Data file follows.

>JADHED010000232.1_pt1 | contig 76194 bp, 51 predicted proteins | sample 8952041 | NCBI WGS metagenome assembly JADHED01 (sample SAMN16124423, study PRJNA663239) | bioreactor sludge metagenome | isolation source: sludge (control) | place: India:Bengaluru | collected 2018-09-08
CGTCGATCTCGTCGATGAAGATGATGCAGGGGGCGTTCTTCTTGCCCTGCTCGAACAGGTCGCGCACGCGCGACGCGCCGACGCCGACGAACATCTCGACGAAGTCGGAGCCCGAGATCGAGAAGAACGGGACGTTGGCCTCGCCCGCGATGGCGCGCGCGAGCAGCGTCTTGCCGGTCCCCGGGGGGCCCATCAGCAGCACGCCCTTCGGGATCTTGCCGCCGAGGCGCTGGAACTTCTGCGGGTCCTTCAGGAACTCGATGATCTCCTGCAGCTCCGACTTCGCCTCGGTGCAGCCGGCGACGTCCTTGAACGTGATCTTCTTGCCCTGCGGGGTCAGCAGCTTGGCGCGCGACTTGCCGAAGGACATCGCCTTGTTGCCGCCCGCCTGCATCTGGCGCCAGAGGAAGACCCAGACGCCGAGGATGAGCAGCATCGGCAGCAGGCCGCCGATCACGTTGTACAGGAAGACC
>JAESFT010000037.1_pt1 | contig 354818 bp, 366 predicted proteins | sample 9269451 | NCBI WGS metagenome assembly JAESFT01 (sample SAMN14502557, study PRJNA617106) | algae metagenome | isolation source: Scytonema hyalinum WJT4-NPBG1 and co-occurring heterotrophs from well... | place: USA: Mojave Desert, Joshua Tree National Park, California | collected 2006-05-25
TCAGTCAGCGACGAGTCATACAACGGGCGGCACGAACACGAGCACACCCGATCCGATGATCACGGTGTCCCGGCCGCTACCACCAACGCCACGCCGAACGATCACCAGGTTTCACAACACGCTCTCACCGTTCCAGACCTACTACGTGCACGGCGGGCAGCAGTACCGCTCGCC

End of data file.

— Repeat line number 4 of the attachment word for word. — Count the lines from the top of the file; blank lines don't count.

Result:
TCAGTCAGCGACGAGTCATACAACGGGCGGCACGAACACGAGCACACCCGATCCGATGATCACGGTGTCCCGGCCGCTACCACCAACGCCACGCCGAACGATCACCAGGTTTCACAACACGCTCTCACCGTTCCAGACCTACTACGTGCACGGCGGGCAGCAGTACCGCTCGCC